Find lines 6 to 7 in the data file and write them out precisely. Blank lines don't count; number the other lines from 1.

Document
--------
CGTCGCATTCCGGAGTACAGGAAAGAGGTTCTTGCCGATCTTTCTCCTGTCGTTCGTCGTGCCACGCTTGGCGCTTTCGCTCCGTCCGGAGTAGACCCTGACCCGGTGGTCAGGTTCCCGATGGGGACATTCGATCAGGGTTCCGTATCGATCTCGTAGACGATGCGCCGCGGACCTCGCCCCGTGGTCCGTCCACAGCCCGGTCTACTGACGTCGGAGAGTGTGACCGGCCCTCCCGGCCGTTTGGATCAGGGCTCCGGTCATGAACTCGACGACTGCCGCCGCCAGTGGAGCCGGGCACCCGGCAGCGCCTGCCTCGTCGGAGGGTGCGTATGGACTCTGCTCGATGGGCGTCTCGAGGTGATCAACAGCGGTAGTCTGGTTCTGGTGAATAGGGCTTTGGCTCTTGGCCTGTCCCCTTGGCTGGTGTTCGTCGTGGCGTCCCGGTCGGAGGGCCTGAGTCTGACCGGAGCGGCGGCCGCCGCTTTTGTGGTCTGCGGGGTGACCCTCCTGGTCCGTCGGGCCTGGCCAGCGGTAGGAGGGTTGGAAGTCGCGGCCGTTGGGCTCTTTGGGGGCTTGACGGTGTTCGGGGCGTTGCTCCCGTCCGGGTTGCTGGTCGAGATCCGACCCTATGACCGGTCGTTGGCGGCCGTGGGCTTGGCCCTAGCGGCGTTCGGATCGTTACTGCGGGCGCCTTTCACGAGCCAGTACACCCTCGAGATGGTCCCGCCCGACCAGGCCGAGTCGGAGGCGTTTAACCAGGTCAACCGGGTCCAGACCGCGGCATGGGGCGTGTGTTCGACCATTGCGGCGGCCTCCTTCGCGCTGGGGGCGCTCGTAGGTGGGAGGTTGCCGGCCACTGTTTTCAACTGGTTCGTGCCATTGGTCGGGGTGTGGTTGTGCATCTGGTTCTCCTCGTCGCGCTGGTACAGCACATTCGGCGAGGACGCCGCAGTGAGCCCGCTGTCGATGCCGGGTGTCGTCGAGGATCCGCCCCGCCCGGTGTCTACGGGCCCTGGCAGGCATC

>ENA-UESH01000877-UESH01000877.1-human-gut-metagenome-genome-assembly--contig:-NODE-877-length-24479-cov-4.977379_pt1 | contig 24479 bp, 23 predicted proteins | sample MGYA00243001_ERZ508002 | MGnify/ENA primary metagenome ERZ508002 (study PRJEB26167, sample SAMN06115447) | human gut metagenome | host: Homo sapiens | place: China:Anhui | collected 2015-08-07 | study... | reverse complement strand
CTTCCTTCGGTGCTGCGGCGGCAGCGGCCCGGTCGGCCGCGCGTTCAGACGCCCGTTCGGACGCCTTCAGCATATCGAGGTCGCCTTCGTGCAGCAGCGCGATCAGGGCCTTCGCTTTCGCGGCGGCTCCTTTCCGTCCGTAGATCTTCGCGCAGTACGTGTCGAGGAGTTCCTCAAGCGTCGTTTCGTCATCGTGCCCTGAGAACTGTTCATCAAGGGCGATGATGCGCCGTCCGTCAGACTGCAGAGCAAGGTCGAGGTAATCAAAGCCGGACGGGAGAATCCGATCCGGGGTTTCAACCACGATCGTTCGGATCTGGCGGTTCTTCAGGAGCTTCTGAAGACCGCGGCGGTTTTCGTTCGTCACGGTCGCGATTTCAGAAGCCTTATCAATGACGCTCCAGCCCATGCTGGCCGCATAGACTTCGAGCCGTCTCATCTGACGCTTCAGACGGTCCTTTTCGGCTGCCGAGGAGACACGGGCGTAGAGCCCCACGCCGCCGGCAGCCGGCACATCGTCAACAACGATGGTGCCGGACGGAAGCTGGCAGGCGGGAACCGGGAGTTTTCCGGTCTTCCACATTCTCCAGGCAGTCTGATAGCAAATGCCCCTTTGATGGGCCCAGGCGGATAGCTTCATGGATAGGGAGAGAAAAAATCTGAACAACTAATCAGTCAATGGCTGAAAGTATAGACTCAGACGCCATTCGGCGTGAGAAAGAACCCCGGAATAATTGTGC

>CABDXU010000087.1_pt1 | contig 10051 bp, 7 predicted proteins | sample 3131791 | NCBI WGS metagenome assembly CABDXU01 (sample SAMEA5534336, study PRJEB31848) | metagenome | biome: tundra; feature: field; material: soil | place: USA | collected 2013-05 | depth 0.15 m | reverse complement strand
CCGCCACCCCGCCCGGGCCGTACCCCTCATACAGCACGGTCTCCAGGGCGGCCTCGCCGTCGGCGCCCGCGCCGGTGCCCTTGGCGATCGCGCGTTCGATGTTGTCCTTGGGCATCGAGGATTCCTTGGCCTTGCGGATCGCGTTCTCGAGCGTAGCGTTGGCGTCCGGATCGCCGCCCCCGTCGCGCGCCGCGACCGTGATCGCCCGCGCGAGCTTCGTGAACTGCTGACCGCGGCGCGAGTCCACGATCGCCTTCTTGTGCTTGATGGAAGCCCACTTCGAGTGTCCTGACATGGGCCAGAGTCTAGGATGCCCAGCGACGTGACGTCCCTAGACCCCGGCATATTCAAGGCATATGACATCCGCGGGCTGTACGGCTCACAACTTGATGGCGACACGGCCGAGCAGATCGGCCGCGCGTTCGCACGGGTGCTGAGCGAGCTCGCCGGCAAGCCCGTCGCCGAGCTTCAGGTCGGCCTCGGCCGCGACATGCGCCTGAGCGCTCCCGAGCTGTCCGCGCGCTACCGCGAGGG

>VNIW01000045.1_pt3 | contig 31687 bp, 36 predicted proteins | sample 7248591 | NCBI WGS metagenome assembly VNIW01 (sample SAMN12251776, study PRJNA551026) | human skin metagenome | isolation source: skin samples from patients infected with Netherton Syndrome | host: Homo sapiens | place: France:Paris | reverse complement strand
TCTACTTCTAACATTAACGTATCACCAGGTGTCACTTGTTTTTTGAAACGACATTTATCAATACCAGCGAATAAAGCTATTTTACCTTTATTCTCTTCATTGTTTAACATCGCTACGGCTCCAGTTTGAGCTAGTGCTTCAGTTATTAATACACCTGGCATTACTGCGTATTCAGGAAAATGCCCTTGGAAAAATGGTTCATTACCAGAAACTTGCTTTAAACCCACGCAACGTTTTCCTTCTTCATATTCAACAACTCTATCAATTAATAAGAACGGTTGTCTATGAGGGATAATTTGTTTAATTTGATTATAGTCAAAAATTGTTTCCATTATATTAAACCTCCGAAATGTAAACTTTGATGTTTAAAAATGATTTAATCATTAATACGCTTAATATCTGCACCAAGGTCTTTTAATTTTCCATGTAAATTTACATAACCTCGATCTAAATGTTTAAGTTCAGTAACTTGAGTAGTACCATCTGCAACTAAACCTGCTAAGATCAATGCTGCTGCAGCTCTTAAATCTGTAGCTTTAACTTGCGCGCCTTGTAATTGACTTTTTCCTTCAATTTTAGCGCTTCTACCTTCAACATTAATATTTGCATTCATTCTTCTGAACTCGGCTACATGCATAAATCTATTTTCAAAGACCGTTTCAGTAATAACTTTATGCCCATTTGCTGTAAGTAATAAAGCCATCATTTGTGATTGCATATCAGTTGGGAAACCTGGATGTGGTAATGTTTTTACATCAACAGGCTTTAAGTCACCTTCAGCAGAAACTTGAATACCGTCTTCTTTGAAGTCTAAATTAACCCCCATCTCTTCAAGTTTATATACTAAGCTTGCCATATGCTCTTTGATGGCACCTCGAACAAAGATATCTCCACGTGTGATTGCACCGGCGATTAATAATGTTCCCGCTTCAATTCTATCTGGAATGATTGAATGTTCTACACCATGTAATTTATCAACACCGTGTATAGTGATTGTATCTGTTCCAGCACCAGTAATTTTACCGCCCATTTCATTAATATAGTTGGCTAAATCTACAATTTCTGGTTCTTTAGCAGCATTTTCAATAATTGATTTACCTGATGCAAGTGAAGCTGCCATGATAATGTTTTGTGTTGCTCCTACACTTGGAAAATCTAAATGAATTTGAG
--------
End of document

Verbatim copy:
>VNIW01000045.1_pt3 | contig 31687 bp, 36 predicted proteins | sample 7248591 | NCBI WGS metagenome assembly VNIW01 (sample SAMN12251776, study PRJNA551026) | human skin metagenome | isolation source: skin samples from patients infected with Netherton Syndrome | host: Homo sapiens | place: France:Paris | reverse complement strand
TCTACTTCTAACATTAACGTATCACCAGGTGTCACTTGTTTTTTGAAACGACATTTATCAATACCAGCGAATAAAGCTATTTTACCTTTATTCTCTTCATTGTTTAACATCGCTACGGCTCCAGTTTGAGCTAGTGCTTCAGTTATTAATACACCTGGCATTACTGCGTATTCAGGAAAATGCCCTTGGAAAAATGGTTCATTACCAGAAACTTGCTTTAAACCCACGCAACGTTTTCCTTCTTCATATTCAACAACTCTATCAATTAATAAGAACGGTTGTCTATGAGGGATAATTTGTTTAATTTGATTATAGTCAAAAATTGTTTCCATTATATTAAACCTCCGAAATGTAAACTTTGATGTTTAAAAATGATTTAATCATTAATACGCTTAATATCTGCACCAAGGTCTTTTAATTTTCCATGTAAATTTACATAACCTCGATCTAAATGTTTAAGTTCAGTAACTTGAGTAGTACCATCTGCAACTAAACCTGCTAAGATCAATGCTGCTGCAGCTCTTAAATCTGTAGCTTTAACTTGCGCGCCTTGTAATTGACTTTTTCCTTCAATTTTAGCGCTTCTACCTTCAACATTAATATTTGCATTCATTCTTCTGAACTCGGCTACATGCATAAATCTATTTTCAAAGACCGTTTCAGTAATAACTTTATGCCCATTTGCTGTAAGTAATAAAGCCATCATTTGTGATTGCATATCAGTTGGGAAACCTGGATGTGGTAATGTTTTTACATCAACAGGCTTTAAGTCACCTTCAGCAGAAACTTGAATACCGTCTTCTTTGAAGTCTAAATTAACCCCCATCTCTTCAAGTTTATATACTAAGCTTGCCATATGCTCTTTGATGGCACCTCGAACAAAGATATCTCCACGTGTGATTGCACCGGCGATTAATAATGTTCCCGCTTCAATTCTATCTGGAATGATTGAATGTTCTACACCATGTAATTTATCAACACCGTGTATAGTGATTGTATCTGTTCCAGCACCAGTAATTTTACCGCCCATTTCATTAATATAGTTGGCTAAATCTACAATTTCTGGTTCTTTAGCAGCATTTTCAATAATTGATTTACCTGATGCAAGTGAAGCTGCCATGATAATGTTTTGTGTTGCTCCTACACTTGGAAAATCTAAATGAATTTGAG